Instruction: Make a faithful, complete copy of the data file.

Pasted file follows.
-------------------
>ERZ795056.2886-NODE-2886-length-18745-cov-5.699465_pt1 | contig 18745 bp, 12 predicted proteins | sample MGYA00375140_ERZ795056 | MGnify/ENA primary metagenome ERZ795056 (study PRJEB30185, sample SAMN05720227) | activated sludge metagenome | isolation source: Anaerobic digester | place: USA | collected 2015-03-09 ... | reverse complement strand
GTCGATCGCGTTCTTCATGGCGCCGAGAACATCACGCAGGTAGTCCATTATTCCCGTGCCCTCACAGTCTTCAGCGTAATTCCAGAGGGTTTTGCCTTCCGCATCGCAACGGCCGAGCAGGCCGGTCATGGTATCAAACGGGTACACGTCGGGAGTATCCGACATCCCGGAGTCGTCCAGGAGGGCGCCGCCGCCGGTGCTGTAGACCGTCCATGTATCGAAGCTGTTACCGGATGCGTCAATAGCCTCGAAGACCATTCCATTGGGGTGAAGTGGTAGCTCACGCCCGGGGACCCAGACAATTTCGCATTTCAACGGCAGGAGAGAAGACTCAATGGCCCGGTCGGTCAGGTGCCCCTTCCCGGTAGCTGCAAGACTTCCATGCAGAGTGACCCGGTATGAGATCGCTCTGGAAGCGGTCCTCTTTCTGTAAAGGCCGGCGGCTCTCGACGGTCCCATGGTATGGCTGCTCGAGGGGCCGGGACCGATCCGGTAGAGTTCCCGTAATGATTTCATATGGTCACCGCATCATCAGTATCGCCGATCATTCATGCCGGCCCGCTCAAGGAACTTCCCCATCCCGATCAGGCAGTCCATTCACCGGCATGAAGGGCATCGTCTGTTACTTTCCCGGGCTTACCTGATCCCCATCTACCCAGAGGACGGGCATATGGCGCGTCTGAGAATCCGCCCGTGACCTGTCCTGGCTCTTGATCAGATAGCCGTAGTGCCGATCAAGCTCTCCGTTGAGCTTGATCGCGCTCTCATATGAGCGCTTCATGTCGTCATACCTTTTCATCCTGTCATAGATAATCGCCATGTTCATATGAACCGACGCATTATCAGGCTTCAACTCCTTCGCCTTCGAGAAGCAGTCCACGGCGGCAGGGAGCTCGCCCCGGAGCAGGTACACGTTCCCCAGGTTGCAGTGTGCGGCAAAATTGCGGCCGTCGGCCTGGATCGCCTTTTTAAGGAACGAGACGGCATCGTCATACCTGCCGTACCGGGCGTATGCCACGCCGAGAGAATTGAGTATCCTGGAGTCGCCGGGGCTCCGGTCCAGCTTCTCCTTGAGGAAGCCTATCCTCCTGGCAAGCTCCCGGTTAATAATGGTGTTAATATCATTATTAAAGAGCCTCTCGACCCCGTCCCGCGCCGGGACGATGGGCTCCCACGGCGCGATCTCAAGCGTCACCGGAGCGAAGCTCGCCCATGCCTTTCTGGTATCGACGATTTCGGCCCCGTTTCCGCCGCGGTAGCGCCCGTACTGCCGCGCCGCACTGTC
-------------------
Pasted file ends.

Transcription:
>ERZ795056.2886-NODE-2886-length-18745-cov-5.699465_pt1 | contig 18745 bp, 12 predicted proteins | sample MGYA00375140_ERZ795056 | MGnify/ENA primary metagenome ERZ795056 (study PRJEB30185, sample SAMN05720227) | activated sludge metagenome | isolation source: Anaerobic digester | place: USA | collected 2015-03-09 ... | reverse complement strand
GTCGATCGCGTTCTTCATGGCGCCGAGAACATCACGCAGGTAGTCCATTATTCCCGTGCCCTCACAGTCTTCAGCGTAATTCCAGAGGGTTTTGCCTTCCGCATCGCAACGGCCGAGCAGGCCGGTCATGGTATCAAACGGGTACACGTCGGGAGTATCCGACATCCCGGAGTCGTCCAGGAGGGCGCCGCCGCCGGTGCTGTAGACCGTCCATGTATCGAAGCTGTTACCGGATGCGTCAATAGCCTCGAAGACCATTCCATTGGGGTGAAGTGGTAGCTCACGCCCGGGGACCCAGACAATTTCGCATTTCAACGGCAGGAGAGAAGACTCAATGGCCCGGTCGGTCAGGTGCCCCTTCCCGGTAGCTGCAAGACTTCCATGCAGAGTGACCCGGTATGAGATCGCTCTGGAAGCGGTCCTCTTTCTGTAAAGGCCGGCGGCTCTCGACGGTCCCATGGTATGGCTGCTCGAGGGGCCGGGACCGATCCGGTAGAGTTCCCGTAATGATTTCATATGGTCACCGCATCATCAGTATCGCCGATCATTCATGCCGGCCCGCTCAAGGAACTTCCCCATCCCGATCAGGCAGTCCATTCACCGGCATGAAGGGCATCGTCTGTTACTTTCCCGGGCTTACCTGATCCCCATCTACCCAGAGGACGGGCATATGGCGCGTCTGAGAATCCGCCCGTGACCTGTCCTGGCTCTTGATCAGATAGCCGTAGTGCCGATCAAGCTCTCCGTTGAGCTTGATCGCGCTCTCATATGAGCGCTTCATGTCGTCATACCTTTTCATCCTGTCATAGATAATCGCCATGTTCATATGAACCGACGCATTATCAGGCTTCAACTCCTTCGCCTTCGAGAAGCAGTCCACGGCGGCAGGGAGCTCGCCCCGGAGCAGGTACACGTTCCCCAGGTTGCAGTGTGCGGCAAAATTGCGGCCGTCGGCCTGGATCGCCTTTTTAAGGAACGAGACGGCATCGTCATACCTGCCGTACCGGGCGTATGCCACGCCGAGAGAATTGAGTATCCTGGAGTCGCCGGGGCTCCGGTCCAGCTTCTCCTTGAGGAAGCCTATCCTCCTGGCAAGCTCCCGGTTAATAATGGTGTTAATATCATTATTAAAGAGCCTCTCGACCCCGTCCCGCGCCGGGACGATGGGCTCCCACGGCGCGATCTCAAGCGTCACCGGAGCGAAGCTCGCCCATGCCTTTCTGGTATCGACGATTTCGGCCCCGTTTCCGCCGCGGTAGCGCCCGTACTGCCGCGCCGCACTGTC